There was never any doubt that Lars von Trier could create an atmosphere in his films. The Element of Crime, Zentropa, and The Kingdom all proved that few filmmakers could fashion a visually distinctive world as well as von Trier; but with Breaking the Waves, he vaulted to the forefront of the serious filmmakers of the 1990s. It's a highly original, highly challenging story about love and faith featuring two remarkably difficult yet successful performances from the stars, Emily Watson (nominated for an Oscar in her screen debut ) and Stellan Skarsgård. Von Trier brings his unique visual style, here dominated by vertiginous hand-held camera movements that reportedly made some viewers physically ill, and makes it part of a complementary moral and spiritual complexity. The stylized documentary feel of von Trier's Dogma 95 film movement (though much praise for the grainy monochrome must go to noted German cinematographer Robby Müller) serves both what we are seeing and how closely we are drawn to the plight of the characters. So much is tackled here, with such a commingling of romantic vision and postmodern technique, that it seems almost impossible to relate this visionary yet perversely old-fashioned movie to other movies of its time. It has the sweep and eloquence of a grand opera, and the emotional payoff to go with it.

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Special Features

Selected-scene Audio Commentary featuring von Trier, Editor Anders Refn, and location scout Anthony Dod Mantle; New interview with filmmaker and critic Stig Björkman; New interviews with actors Emily Watson and Stellan Skarsgård; Interview from 2004 with actor Adrian Rawlins; Excerpts from Watson's audition tape, with Commentary by von Trier; Deleted scene featuring the late actor Katrin Cartlidge; Cannes Film Festival promotional clip; Trailer; Plus: A booklet featuring an essay by critic David Sterritt and an excerpt from the 1999 book Trier on von Trier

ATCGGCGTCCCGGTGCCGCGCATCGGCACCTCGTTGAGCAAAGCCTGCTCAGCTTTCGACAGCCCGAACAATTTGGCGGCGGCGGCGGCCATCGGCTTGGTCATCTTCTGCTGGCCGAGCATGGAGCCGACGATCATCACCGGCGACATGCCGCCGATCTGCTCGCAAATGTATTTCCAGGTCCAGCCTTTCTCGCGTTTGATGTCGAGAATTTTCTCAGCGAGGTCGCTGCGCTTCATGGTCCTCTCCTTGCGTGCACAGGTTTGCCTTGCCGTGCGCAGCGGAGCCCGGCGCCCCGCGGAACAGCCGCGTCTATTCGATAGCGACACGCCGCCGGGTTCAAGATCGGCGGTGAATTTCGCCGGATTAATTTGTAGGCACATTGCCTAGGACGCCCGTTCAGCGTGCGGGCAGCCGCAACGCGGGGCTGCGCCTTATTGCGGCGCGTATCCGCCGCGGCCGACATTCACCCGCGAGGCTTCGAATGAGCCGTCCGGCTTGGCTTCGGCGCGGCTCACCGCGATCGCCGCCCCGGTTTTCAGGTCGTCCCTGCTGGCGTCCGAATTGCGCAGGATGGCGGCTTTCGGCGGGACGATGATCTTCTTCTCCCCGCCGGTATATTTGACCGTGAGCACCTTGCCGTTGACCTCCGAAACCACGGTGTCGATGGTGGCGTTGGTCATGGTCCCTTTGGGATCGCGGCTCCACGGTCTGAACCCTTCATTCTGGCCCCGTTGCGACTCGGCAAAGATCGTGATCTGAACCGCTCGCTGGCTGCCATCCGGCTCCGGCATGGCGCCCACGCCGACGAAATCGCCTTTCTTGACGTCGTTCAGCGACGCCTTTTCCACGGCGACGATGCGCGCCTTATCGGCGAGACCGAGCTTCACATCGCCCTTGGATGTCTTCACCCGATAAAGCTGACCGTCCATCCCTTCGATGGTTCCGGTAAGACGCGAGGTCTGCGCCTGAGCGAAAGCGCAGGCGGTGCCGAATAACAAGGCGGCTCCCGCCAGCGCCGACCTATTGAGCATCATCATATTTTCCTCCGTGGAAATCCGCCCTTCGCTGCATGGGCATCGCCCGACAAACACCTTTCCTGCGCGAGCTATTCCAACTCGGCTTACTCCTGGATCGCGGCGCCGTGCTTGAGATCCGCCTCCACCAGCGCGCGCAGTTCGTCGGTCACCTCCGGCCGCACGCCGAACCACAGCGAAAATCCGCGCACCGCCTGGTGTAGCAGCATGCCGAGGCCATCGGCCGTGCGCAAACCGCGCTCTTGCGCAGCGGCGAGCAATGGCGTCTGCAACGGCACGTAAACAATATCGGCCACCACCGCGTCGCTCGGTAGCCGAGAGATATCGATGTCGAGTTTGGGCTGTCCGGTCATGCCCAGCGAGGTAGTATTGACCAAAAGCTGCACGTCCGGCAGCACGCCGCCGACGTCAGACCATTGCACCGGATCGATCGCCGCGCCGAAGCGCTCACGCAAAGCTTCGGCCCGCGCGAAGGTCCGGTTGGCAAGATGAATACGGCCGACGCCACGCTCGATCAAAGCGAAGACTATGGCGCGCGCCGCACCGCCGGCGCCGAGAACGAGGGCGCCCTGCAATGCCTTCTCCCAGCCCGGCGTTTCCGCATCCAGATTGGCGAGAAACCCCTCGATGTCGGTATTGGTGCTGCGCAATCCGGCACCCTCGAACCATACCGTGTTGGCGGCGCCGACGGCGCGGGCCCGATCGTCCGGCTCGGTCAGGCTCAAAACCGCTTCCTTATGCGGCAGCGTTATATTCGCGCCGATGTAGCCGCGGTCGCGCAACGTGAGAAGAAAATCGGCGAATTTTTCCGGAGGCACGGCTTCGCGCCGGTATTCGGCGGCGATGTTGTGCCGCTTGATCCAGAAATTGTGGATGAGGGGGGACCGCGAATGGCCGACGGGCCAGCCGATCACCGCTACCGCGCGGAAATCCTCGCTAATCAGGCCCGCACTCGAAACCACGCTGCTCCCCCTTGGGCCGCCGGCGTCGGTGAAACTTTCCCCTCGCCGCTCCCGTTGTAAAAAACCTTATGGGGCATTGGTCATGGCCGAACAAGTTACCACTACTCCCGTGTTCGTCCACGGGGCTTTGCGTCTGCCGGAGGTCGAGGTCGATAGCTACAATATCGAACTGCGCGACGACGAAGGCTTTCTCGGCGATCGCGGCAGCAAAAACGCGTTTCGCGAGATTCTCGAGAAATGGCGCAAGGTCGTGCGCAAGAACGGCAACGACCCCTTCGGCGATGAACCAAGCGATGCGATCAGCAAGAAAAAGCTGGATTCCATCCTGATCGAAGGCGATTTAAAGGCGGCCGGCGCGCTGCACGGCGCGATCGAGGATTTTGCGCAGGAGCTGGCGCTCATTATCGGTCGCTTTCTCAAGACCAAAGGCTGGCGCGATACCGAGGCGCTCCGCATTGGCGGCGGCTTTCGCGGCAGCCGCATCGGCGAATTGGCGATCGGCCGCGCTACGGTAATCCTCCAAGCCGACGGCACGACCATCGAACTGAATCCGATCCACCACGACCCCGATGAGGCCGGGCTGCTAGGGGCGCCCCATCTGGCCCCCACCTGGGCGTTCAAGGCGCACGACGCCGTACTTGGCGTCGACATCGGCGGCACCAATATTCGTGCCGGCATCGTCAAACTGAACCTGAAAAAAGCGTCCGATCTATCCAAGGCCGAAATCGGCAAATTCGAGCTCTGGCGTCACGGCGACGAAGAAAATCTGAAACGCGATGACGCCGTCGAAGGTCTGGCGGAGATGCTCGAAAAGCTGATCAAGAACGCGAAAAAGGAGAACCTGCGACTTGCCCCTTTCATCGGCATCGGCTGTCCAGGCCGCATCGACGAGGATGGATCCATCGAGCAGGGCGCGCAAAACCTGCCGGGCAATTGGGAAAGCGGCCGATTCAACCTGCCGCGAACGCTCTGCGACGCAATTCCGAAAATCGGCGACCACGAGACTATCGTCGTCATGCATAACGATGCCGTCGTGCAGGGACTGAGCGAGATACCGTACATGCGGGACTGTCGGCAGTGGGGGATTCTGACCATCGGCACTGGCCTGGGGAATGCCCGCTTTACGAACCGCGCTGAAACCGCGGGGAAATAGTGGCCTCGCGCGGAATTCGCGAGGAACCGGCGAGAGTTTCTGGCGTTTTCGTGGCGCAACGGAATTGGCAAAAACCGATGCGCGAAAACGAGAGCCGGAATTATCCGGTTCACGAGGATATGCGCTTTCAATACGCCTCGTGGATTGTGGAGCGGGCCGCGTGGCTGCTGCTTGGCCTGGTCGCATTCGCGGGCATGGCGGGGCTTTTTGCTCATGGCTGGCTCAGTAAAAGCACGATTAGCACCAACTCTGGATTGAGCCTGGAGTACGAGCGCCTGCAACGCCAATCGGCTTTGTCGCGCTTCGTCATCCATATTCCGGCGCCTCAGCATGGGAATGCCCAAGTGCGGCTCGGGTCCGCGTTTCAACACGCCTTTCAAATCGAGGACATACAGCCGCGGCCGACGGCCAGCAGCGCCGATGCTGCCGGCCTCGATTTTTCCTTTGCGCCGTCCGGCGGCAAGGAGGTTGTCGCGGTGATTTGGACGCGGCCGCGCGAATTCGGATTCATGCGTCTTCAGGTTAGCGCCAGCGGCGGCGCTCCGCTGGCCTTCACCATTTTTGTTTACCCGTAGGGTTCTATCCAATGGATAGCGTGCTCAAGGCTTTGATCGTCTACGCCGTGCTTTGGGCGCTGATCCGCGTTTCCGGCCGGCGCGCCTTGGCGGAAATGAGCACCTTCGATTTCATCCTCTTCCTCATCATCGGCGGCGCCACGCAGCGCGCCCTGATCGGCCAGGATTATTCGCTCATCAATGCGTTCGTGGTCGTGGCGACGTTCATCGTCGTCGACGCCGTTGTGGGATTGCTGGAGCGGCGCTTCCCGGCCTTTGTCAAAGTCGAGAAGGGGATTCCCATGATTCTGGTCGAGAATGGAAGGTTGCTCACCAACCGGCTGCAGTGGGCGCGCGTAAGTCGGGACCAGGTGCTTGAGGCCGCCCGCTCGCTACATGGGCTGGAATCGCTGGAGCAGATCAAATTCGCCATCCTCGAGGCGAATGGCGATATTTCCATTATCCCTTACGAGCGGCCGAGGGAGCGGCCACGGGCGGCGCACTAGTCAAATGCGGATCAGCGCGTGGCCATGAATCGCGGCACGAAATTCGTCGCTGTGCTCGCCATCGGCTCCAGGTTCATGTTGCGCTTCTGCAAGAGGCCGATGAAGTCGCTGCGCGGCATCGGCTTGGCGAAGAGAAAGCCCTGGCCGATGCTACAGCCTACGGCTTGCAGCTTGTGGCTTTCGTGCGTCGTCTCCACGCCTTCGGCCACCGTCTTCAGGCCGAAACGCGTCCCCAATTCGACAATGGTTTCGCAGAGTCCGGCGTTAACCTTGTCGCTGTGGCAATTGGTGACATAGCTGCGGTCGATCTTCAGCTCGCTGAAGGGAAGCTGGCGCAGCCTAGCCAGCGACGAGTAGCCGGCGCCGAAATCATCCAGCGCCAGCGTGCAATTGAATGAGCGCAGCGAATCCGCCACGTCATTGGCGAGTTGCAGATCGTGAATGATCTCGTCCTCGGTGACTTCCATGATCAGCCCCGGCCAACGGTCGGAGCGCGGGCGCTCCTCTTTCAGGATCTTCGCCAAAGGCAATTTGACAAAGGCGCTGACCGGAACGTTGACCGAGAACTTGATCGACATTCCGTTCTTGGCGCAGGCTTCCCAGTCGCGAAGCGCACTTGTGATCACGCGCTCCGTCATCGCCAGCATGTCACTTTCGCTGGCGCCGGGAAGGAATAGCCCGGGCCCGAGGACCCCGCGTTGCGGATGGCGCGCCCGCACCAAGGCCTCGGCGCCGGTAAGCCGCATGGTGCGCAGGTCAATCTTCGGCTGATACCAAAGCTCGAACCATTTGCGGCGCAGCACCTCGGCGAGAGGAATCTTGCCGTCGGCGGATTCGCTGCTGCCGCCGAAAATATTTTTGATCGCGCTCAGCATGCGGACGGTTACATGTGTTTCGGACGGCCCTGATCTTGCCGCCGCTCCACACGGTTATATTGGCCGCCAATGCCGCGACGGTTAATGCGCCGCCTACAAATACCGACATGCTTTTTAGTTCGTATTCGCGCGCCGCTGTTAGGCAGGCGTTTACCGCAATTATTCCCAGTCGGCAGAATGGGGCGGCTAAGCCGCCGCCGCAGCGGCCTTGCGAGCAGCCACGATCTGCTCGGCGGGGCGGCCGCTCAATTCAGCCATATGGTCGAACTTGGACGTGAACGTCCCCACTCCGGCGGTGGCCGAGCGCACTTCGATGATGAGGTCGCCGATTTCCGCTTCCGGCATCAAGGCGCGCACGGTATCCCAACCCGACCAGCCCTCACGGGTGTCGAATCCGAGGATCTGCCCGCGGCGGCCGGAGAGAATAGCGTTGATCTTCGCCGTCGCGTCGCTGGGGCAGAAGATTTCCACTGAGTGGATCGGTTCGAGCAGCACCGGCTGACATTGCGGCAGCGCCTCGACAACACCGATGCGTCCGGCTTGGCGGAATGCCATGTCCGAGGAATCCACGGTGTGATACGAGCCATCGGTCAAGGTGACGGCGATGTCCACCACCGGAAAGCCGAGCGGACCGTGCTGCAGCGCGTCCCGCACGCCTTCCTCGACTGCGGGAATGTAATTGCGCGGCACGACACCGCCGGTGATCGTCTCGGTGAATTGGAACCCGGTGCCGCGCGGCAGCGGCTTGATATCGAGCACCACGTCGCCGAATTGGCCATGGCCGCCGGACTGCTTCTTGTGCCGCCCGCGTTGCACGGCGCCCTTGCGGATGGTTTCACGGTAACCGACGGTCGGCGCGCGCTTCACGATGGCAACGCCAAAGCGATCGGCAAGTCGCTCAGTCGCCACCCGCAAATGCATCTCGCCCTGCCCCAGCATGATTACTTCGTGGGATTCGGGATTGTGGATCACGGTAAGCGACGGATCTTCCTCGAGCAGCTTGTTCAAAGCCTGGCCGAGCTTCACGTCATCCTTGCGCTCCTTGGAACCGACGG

Cast & Crew

Performance Credits
Emily Watson Bess McNeill
Stellan Skarsgård Jan
Katrin Cartlidge Dodo McNeill
Jean-Marc Barr Terry
Adrian Rawlins Dr. Richardson
Sandra Voe Bess' Mother
Roef Ragas Pim
Gavin Mitchell Policeman
Anthony O'Donnell Boy
Ronnie McKellaig Precentor
Phil McCall Grandfather
Brian Smith Police Officer
John Wark Boy
Desmond Reilly Elder
Dorte Rømer Nurse
Robert Robertson Chairman
Finlay Welsh Coroner
Bob Docherty Man on Boat
Callum Cuthbertson Radio Operator
David Gallacher Glasgow Doctor
Mikal Gaup Pits
Iain Agnew Praying Man
Peter Bensted Ugly Man
David Bateson Young Sailor
Steven Leach Praying Man
Charles Kearney Praying Man
Owen Kavanagh Man at Lighthouse
Udo Kier Sadistic sailor
Sarah Gudgeon Sybilla
Jonathan Hackett Priest
Simon Towler Jorfald Boy in Film
Ray Jeffries Man on Bus

Technical Credits
Lars von Trier Director,Screenwriter
Morten Arnfred Asst. Director
Axel Helgeland Co-producer
Joachim Holbek Score Composer
Peter Aalbæk Jensen Producer
Lars Jönsson Executive Producer
Karl Juliusson Production Designer
Rob Langestraat Co-producer
Robby Müller Cinematographer
Joyce Nettles Casting
Manon Rasmussen Costumes/Costume Designer
Anders Refn Editor
Marianne Slot Co-producer
Per Streit Sound/Sound Designer
Peter van Vogelpoel Co-producer
Vibeke Windeløv Producer

Scene Index

Disc #1 -- Breaking the Waves
1. "His Name is Jan" [2:09]
2. Chapter One: Bess Gets Married [15:16]
3. Chapter Two: Life with Jan [10:07]
4. Saying Good-Bye [9:52]
5. Chapter Three: Life Alone [8:09]
6. Bess's Wish [4:43]
7. The Accident [10:06]
8. Chapter Four: Jan's Illness [10:39]
9. Jan's Plea [8:24]
10. Chapter Five: Doubt [3:38]
11. A Bus Ride [9:09]
12. Signs of Healing [3:56]
13. Chapter Six: Faith [2:30]
14. Bess, the Whore [6:41]
15. Bess's Talent [5:11]
16. Committed [7:23]
17. Chapter Seven: Bess' Sacrifice [3:56]
18. Outcast [3:52]
19. Last Attempt [8:45]
20. Epilogue: The Funeral [8:17]
Disc #2 -- Breaking the Waves
1. Cutting on Emotion [7:16]
2. Primitive Visual Effects [6:27]
3. Mantle's Funeral [2:11]
4. Violent Time Cuts [7:38]
5. All Bible Bashers at Heart [7:57]
6. Rage at Test Screenings [9:43]
7. Directing Via Video Link [5:57]